Ninoy, Cory and PNoy

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By Ver F. Pacete

As I See It

Tuesday, August 19, 2014


ON August 21, 1983 Ninoy Aquino was assassinated. I called his assassination gun powder poetry or simply the ballet of bullets. There were heavy doses of melodrama at the Manila International Airport when a fusillade of gunfire was heard. Before that, there was a festive mood. When the yellow ribbon fans knew of Ninoy’s death, blood soaked brutality transformed joy into seductive dance of death.

A wide speculation that Marcos masterminded the assassination plot emerged. Some alleged that it was Imelda, or Ver, or even the relatives of Ninoy. There was ghost hunting . . . and a Silaynon general risked his star for that. Sorry! In every ghost hunting, a no-ghost always becomes a sacrificial goat. Ninoy’s death created a tremor that reached the door steps of President Marcos at the Palace.

On October 1985, Marcos announced that he would hold a snap presidential election to prove that he is still popular. The Filipinos persuaded Cory Aquino (Ninoy’s widow) to run against Marcos. There was signature campaign for Cory to tell Marcos that the widow has all the glitz to become president. On Feb. 7, 1986, a snap presidential election was held.

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In that presidential election, there was fantastic fiery climax with the obligatory dose of cheesy humor and wisecracks. In the Comelec count, Cory lost in the whimsical fairy tale-style of canvassing. The Batasang Pambansa proclaimed Ferdinand Marcos and Arturo Tolentino president and vice president, respectively.

The aroma of political combat between Marcos and Cory left brutally intense residue that paved the way for a group of segregationists. On Feb. 22, 1986, Defense Minister Juan Ponce Enrile and AFP Vice Chief of Staff Fidel V. Ramos declared their withdrawal of support from Marcos.

Millions of Filipinos left their homes for the streets to respond to the appeal of Cardinal Jaime Sin that they have to form human shields to protect the rebel soldiers who might be butchered by the soldiers of the chief. The scene at Edsa was an absolute classic of its kind. The nerve-racking human emotion resulted to the amalgamation that remitted to the wages of fear.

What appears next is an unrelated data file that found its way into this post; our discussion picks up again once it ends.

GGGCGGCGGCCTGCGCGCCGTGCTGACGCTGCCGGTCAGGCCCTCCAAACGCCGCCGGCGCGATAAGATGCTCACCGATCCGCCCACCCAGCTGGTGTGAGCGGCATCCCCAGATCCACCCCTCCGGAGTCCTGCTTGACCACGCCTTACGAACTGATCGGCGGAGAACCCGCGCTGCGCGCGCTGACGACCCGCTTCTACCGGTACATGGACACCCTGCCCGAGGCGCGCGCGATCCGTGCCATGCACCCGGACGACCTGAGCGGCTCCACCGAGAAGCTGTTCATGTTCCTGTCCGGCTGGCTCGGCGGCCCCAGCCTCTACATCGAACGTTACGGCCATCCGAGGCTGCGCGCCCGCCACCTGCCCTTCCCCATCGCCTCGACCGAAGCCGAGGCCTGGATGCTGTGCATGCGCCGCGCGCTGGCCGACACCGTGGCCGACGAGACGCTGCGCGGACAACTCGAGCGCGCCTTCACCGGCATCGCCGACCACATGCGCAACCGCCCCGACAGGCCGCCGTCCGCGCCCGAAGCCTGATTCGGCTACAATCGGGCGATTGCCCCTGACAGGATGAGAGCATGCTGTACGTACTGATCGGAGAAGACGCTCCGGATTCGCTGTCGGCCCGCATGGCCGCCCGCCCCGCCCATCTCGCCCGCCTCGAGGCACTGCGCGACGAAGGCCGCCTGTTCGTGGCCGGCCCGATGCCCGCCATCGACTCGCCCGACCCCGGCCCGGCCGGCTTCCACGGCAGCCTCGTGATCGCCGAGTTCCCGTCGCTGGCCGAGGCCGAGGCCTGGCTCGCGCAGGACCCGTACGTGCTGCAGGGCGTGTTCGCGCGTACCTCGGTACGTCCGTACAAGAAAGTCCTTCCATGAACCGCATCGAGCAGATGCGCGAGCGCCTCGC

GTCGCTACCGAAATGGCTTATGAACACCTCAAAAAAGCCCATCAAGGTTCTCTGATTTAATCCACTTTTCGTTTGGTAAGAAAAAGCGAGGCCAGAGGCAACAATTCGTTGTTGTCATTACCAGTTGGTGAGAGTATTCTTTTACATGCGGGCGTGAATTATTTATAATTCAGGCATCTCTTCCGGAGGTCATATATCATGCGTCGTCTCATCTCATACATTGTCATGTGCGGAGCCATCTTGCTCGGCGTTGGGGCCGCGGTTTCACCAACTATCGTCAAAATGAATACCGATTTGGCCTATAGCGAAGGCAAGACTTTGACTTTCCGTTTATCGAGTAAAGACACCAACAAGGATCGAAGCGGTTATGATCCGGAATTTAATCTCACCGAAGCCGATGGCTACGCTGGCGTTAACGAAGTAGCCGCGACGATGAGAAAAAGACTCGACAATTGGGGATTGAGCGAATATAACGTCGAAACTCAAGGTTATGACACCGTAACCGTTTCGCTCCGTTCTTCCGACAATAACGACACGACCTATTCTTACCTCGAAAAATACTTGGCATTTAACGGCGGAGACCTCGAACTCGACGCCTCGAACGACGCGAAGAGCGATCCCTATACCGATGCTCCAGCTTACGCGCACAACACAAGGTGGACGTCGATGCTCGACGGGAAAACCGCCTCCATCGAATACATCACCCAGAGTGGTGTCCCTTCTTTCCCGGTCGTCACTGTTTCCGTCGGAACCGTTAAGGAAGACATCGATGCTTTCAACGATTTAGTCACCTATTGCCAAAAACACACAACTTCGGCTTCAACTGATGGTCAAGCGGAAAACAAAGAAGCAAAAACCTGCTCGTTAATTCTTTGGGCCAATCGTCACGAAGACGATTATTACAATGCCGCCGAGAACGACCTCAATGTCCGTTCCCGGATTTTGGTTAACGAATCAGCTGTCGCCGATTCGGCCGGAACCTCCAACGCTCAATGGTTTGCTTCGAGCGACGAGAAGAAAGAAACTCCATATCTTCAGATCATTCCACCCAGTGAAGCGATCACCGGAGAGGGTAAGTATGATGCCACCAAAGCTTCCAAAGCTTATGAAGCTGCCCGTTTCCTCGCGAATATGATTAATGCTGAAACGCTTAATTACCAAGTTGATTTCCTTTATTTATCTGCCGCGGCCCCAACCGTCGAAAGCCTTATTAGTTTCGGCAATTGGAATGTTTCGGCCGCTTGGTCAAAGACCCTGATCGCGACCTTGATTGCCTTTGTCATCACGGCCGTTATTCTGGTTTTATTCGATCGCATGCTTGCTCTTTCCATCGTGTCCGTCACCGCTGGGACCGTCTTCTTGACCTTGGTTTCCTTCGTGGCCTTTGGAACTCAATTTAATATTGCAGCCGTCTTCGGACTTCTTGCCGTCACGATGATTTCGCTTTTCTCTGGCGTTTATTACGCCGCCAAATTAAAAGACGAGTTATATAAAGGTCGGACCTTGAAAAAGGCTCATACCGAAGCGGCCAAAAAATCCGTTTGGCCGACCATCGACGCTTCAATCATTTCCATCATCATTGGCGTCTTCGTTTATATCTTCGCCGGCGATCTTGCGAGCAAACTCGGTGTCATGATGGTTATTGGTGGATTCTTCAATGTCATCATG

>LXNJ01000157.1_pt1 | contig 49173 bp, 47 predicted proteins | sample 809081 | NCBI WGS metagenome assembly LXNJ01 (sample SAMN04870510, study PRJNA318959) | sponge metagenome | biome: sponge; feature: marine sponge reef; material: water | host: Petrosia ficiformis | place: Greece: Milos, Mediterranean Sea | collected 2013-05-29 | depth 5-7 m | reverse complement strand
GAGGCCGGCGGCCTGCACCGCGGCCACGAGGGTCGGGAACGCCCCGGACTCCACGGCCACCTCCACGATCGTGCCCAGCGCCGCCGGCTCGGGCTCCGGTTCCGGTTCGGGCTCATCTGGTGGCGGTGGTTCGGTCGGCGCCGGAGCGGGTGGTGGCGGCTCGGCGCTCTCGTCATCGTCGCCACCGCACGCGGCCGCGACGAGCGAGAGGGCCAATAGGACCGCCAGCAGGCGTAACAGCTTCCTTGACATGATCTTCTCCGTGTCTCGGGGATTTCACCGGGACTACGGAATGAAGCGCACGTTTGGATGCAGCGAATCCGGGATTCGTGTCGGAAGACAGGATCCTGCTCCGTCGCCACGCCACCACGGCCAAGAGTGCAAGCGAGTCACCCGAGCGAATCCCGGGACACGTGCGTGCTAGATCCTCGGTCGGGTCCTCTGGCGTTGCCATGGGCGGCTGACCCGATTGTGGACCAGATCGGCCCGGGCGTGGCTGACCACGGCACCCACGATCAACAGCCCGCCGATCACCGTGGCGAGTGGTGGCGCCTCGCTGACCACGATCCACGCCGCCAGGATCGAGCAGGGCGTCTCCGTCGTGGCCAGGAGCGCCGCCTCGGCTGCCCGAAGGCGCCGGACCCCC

Probably, God was amused on what the Filipinos can do. He provided enough pokes of domesticity and a good helping of gags to keep things lighthearted, despite the obvious wrong doings of some characters in this unhinged and excessive violence. The journalists who were there covered the ominous, dark mood underlying conundrums.

On Feb. 25, 1986, Marcos and Aquino were simultaneously sworn into office as President of the Philippines by their respective supporters. Combining excessive gore and mile-a-minute suspense, the sequence of events flows with a vibrant kinetic energy. Utilizing a cool, calm, and stoic stance, the Marcoses made a pitch perfect performance with the favorite song, “Dahil Sa ‘Yo” led by first lady Imelda Marcos.

The last full show of the Marcoses at the balcony of the Palace was considered by the pro-Cory fans as silly, shallow, and jingoistic. (The people around the world watching television who were waiting for impending disaster raised eyebrows.) The Marcos followers, on the other hand, considered the last farewell very impressive looking authentic, and were tied together with simple, effective storytelling.

Later in the day, Marcos and his family fled to Hawaii. Millions of Filipinos thought that the exit of Marcos would end government overspending, unpredicted graft and corruption, nepotism and cronyism, crony capitalism, human rights violations, widespread poverty, social ingenuity, rural stagnation, rising activism, revived communist insurgency, recessions movement, rapidly rising birth rate, slow growth of local industries, and other shames.

The absence of Marcos simply closes one chapter of Philippine history. The next chapter has clashes that are titanic. It is more magnificent with sonorous menace. It has more villains than heroes. It has huge hype and expectations. It is a blockbuster.*To be continued

Published in the Sun.Star Bacolod newspaper on August 20, 2014.

Opinion

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